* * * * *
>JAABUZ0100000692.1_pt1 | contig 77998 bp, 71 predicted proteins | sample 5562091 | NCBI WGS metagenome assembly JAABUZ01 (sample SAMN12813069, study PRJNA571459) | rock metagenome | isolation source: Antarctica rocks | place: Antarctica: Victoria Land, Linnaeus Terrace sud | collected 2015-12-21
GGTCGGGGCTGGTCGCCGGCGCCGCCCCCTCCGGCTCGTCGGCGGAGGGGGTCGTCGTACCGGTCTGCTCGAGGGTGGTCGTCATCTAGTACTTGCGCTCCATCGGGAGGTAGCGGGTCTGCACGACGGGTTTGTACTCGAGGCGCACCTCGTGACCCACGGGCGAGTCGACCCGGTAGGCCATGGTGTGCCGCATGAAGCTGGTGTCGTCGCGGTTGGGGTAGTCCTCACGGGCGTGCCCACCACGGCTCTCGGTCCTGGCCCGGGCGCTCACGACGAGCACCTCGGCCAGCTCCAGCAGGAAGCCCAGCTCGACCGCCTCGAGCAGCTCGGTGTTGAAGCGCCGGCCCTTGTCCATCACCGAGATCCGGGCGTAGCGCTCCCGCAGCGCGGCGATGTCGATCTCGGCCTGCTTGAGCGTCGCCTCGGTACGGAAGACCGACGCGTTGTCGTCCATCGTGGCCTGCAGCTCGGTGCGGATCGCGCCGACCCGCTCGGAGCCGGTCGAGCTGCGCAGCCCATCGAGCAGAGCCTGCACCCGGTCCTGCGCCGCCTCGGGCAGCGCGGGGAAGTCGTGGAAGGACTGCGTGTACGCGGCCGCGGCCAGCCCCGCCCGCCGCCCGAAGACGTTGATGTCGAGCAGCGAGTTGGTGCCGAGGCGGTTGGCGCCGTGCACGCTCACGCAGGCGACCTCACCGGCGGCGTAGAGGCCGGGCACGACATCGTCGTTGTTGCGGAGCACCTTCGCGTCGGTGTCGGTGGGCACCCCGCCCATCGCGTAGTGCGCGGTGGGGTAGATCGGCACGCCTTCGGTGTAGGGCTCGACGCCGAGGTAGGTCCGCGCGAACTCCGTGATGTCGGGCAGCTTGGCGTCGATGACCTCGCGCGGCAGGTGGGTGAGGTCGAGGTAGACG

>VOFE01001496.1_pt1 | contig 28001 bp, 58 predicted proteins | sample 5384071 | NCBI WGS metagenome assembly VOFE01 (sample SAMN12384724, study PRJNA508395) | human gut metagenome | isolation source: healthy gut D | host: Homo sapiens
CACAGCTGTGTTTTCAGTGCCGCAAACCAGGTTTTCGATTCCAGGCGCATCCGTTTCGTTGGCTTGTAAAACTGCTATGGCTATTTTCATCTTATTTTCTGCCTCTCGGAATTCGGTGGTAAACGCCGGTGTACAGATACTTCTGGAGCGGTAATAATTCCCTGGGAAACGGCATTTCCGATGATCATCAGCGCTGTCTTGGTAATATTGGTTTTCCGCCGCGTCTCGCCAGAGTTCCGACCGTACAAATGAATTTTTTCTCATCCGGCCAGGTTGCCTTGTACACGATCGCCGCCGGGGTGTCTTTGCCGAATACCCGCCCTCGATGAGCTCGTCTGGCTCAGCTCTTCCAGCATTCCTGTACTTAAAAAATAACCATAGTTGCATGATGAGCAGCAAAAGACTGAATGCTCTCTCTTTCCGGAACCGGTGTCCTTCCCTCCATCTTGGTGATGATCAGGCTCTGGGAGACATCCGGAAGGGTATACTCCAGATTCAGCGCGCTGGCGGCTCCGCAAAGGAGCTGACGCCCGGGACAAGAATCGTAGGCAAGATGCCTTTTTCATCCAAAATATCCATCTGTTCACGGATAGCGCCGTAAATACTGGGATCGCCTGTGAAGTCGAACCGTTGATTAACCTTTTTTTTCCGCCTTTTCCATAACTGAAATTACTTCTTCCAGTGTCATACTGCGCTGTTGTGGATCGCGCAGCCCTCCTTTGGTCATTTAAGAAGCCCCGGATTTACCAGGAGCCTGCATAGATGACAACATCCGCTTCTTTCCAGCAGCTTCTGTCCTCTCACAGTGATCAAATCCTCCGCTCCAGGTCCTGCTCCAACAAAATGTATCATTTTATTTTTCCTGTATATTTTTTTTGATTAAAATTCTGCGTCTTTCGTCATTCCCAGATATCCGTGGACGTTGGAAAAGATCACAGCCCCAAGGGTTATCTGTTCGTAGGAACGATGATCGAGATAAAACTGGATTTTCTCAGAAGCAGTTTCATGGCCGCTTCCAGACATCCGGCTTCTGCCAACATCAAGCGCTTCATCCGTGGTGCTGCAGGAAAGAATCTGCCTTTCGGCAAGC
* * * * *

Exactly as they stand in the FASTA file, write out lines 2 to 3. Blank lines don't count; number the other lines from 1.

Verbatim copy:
GGTCGGGGCTGGTCGCCGGCGCCGCCCCCTCCGGCTCGTCGGCGGAGGGGGTCGTCGTACCGGTCTGCTCGAGGGTGGTCGTCATCTAGTACTTGCGCTCCATCGGGAGGTAGCGGGTCTGCACGACGGGTTTGTACTCGAGGCGCACCTCGTGACCCACGGGCGAGTCGACCCGGTAGGCCATGGTGTGCCGCATGAAGCTGGTGTCGTCGCGGTTGGGGTAGTCCTCACGGGCGTGCCCACCACGGCTCTCGGTCCTGGCCCGGGCGCTCACGACGAGCACCTCGGCCAGCTCCAGCAGGAAGCCCAGCTCGACCGCCTCGAGCAGCTCGGTGTTGAAGCGCCGGCCCTTGTCCATCACCGAGATCCGGGCGTAGCGCTCCCGCAGCGCGGCGATGTCGATCTCGGCCTGCTTGAGCGTCGCCTCGGTACGGAAGACCGACGCGTTGTCGTCCATCGTGGCCTGCAGCTCGGTGCGGATCGCGCCGACCCGCTCGGAGCCGGTCGAGCTGCGCAGCCCATCGAGCAGAGCCTGCACCCGGTCCTGCGCCGCCTCGGGCAGCGCGGGGAAGTCGTGGAAGGACTGCGTGTACGCGGCCGCGGCCAGCCCCGCCCGCCGCCCGAAGACGTTGATGTCGAGCAGCGAGTTGGTGCCGAGGCGGTTGGCGCCGTGCACGCTCACGCAGGCGACCTCACCGGCGGCGTAGAGGCCGGGCACGACATCGTCGTTGTTGCGGAGCACCTTCGCGTCGGTGTCGGTGGGCACCCCGCCCATCGCGTAGTGCGCGGTGGGGTAGATCGGCACGCCTTCGGTGTAGGGCTCGACGCCGAGGTAGGTCCGCGCGAACTCCGTGATGTCGGGCAGCTTGGCGTCGATGACCTCGCGCGGCAGGTGGGTGAGGTCGAGGTAGACG

>VOFE01001496.1_pt1 | contig 28001 bp, 58 predicted proteins | sample 5384071 | NCBI WGS metagenome assembly VOFE01 (sample SAMN12384724, study PRJNA508395) | human gut metagenome | isolation source: healthy gut D | host: Homo sapiens